Bad Plant Mom Adventures
Someone's having babies!
No. Not me. My aloe plant. This is my climbing aloe, Ophelia. I named her that because I am terrible with plants, and much like the character in Hamlet, I knew she was probably going to die but I hoped she wouldn't. And a year later, here she is, having babies! Aloe plants are succulents, so they are used to growing in areas where drought is common. This means they don't seed or flower much- these actions require a lot of water and resources. Instead, they propagate, or clone themselves. In the photo you can see a "pup" or a baby, growing at the very top of the mother plant, off the initial stem.
When I first got Ophelia, I was told that she was supposed to start propagating, but nothing happened- I think it might have been a lack of maturity in the plant, or maybe she didn't have the correct soil. The first time I re-potted her last fall, I used regular plant soil. Then I re-potted her a couple months ago and bought some soil designed for succulents, and chopped her down a little after that, as she was getting tall and twisty from not enough sunlight.
Now she's having babies, and the mother plant seems to be struggling under the weight of all of them. The babies seem much plumper and healthier than the leaves of Ophelia. She was also starting to look a little awkward- you know how in the late stages of pregnancy there's a little bit of waddling involved? If Ophelia could walk, she would be waddling. So I cut off a bunch of the babies and researched how to propagate aloe plants. Almost all of the websites talked about how aloe pups shouldn't be removed until they had their own roots- which was weird, because climbing aloe pups don't form roots. After a little more digging, I found out that there are a ton of different types of aloe, and propagating climbing aloe is a little different. This is where I needed some luck. I cut off some of the babies and dug out tin cans to pot them in (since I have a bad habit of getting excited about things and spending a ton of money on them, I decided to make this new venture as cheap as possible).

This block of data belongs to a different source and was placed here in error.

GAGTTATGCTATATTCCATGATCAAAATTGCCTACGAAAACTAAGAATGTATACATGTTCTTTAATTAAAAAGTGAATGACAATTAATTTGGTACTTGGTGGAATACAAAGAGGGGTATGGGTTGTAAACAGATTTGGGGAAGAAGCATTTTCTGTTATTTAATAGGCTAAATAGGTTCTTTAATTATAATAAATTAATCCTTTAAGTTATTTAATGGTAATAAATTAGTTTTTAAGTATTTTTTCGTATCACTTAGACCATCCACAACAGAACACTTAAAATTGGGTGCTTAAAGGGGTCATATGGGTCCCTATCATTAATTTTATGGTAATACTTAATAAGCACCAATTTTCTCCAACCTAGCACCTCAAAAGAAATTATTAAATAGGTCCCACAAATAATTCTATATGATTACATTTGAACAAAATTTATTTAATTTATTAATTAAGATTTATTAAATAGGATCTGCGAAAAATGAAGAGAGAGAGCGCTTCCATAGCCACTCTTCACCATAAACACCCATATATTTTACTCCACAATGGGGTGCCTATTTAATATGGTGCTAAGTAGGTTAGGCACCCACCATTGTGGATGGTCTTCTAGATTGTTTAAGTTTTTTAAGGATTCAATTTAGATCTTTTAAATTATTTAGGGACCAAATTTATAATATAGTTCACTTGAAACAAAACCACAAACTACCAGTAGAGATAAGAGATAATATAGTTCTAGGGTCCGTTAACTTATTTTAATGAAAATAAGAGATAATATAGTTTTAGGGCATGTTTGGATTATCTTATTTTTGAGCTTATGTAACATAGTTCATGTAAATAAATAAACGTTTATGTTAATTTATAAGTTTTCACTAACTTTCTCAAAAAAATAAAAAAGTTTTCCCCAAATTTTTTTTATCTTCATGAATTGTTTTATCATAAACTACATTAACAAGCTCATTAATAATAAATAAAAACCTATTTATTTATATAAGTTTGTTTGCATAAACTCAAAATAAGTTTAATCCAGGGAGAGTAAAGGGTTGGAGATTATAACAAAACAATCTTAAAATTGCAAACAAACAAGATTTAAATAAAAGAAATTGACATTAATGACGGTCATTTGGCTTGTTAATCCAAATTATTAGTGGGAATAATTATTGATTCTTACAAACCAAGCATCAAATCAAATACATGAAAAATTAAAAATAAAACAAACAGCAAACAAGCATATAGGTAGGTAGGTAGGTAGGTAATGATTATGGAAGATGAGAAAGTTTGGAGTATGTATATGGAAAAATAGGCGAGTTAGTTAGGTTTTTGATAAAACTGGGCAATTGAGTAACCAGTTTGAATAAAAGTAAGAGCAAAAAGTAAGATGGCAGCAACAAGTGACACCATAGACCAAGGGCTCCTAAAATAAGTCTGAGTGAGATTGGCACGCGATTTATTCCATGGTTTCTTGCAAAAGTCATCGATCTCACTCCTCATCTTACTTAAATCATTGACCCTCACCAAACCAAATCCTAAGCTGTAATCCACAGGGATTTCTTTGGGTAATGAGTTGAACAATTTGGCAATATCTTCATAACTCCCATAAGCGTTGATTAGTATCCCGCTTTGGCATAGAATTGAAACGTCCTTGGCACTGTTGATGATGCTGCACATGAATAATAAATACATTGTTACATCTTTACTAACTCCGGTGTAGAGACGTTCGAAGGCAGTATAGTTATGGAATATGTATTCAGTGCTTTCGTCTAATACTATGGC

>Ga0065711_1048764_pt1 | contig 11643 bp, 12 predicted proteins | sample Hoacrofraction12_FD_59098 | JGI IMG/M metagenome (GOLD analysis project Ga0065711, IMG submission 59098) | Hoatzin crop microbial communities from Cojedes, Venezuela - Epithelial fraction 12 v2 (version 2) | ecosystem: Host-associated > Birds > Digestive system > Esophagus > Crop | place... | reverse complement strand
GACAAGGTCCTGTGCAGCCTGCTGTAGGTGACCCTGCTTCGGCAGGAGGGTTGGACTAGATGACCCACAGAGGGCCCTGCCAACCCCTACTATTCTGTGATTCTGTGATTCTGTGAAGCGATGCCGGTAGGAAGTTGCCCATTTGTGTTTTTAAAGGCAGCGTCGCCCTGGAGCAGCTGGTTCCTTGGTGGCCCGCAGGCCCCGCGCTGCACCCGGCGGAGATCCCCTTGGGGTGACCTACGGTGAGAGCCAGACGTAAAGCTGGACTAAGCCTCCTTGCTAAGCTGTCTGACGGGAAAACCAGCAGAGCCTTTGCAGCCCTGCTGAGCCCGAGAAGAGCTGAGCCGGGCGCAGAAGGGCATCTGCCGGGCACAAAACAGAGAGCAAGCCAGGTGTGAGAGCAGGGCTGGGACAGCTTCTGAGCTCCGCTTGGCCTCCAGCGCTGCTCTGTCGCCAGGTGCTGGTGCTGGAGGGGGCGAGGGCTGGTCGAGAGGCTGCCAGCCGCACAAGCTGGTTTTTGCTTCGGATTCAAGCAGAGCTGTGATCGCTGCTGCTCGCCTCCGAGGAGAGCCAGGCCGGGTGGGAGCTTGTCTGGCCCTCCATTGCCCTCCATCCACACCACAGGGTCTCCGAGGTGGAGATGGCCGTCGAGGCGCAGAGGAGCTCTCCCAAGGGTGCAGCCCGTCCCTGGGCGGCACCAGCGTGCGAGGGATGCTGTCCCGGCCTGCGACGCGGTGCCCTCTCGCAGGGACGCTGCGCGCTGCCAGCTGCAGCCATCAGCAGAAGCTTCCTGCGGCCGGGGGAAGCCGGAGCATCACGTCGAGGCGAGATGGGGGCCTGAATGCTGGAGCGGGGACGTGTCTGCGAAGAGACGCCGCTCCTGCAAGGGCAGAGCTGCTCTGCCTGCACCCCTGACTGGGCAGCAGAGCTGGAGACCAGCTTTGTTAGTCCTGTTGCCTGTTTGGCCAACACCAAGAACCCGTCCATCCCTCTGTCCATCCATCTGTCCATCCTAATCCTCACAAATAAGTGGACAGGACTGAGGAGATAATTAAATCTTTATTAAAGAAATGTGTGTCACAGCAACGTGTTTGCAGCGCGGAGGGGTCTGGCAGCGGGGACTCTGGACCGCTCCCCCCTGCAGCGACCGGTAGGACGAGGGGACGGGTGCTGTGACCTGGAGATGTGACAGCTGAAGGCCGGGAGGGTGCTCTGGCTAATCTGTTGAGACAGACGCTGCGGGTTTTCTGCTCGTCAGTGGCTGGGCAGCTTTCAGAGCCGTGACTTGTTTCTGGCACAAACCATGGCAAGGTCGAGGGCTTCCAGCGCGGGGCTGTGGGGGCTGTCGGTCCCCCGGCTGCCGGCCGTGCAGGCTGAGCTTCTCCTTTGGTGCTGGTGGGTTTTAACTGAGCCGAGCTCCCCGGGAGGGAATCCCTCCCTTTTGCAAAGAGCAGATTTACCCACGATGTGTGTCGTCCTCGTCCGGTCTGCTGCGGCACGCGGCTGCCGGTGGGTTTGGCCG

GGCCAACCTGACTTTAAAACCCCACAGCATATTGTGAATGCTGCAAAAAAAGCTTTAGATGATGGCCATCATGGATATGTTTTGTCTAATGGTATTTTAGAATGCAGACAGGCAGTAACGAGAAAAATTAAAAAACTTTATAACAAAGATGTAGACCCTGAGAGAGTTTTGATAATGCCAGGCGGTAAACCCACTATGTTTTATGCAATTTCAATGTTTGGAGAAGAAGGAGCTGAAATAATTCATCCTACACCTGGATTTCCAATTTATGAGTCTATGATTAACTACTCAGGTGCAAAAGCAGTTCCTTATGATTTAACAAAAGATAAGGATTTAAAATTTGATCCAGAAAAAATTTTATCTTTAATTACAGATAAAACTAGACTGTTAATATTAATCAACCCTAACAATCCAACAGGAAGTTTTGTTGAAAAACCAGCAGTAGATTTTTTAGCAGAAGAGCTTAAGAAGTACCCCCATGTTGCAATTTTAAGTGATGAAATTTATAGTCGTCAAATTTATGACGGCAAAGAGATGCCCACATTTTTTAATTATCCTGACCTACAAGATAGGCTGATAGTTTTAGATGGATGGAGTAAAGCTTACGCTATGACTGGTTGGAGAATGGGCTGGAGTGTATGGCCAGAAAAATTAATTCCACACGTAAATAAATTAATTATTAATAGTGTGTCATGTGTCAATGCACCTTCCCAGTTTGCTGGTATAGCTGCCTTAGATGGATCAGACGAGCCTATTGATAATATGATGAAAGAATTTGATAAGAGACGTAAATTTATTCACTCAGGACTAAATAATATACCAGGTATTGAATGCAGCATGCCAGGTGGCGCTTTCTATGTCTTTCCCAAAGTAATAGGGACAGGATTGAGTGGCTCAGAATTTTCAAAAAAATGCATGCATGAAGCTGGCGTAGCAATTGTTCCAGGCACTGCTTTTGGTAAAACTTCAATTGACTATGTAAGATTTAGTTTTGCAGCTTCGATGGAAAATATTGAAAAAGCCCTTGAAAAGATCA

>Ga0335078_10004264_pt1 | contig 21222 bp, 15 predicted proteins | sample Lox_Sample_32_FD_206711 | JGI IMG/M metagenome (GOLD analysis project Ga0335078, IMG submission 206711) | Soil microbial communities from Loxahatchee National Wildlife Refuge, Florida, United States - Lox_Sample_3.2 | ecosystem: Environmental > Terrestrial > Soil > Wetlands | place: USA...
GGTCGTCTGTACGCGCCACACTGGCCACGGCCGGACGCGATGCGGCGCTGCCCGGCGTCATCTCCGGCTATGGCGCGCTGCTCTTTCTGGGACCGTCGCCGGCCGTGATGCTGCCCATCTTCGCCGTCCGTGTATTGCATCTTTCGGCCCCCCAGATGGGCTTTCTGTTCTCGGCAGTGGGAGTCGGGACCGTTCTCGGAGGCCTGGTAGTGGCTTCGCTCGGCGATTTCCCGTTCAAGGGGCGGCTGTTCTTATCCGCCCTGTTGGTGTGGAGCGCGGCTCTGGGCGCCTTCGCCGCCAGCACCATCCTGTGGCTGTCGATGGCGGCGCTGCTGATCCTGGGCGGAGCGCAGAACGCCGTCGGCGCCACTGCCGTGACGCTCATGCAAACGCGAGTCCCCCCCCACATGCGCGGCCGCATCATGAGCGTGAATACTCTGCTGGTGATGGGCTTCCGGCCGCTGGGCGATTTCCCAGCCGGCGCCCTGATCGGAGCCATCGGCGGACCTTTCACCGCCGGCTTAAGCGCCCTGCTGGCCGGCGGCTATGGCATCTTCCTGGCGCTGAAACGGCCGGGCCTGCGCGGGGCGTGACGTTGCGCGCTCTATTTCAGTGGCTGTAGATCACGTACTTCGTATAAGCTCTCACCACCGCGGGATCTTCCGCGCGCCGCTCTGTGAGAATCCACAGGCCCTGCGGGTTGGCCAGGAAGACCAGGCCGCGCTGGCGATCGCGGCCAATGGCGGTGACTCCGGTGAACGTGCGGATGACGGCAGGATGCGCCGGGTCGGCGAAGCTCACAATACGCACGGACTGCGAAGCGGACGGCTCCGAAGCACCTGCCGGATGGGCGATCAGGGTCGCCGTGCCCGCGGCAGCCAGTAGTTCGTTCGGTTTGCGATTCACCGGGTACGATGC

Using a screwdriver and a wrench (I have bought at least 6 different hammers and can never find them when I need them) I poked some holes in the bottom of the can for drainage. Aloe plants do not like having their roots wet- I actually lost part of Ophelia when I went to Europe and had a neighbor watch her, as she got massively over-watered. The rest of her survived though! So now we provide lots of drainage.
I had a ton of succulent potting mix left over from the last time I re-potted Ophelia. I also stole some rocks from outside my apartment complex to ensure that there's extra drainage. And so that I didn't have to use quite so much of my potting mix, as it's the only thing I actually paid for in this entire process.
Filled up the cans with the rest of the potting mix.
And then plopped the babies in the soil.
It was at this point that I was starting to doubt myself- could it really be this easy? Do I really just walk away and let them do their thing? The internet said not to water them, so.... I guess I'm not going to water them.
Now I have five new pots with five new aloes that I am hoping will grow roots. Plants seem kind of magical to me. And like magic, I'm never quite sure of what the outcome will be. I'm supposed to water them in a week after they've had a chance to grow some roots, and if they have rooted, then I'll decorate the tins with some scrapbook paper and give them away as gifts. Maybe keep a couple if they stay cute, since Ophelia is looking a little scraggly these days (seriously, my plant is a better mother than I am).
I have also discussed being a bad plant mom in my Black and White Challenge Reflection Post if you'd like to hear about my other plant...issues.
Photos and words are property of Sunravelme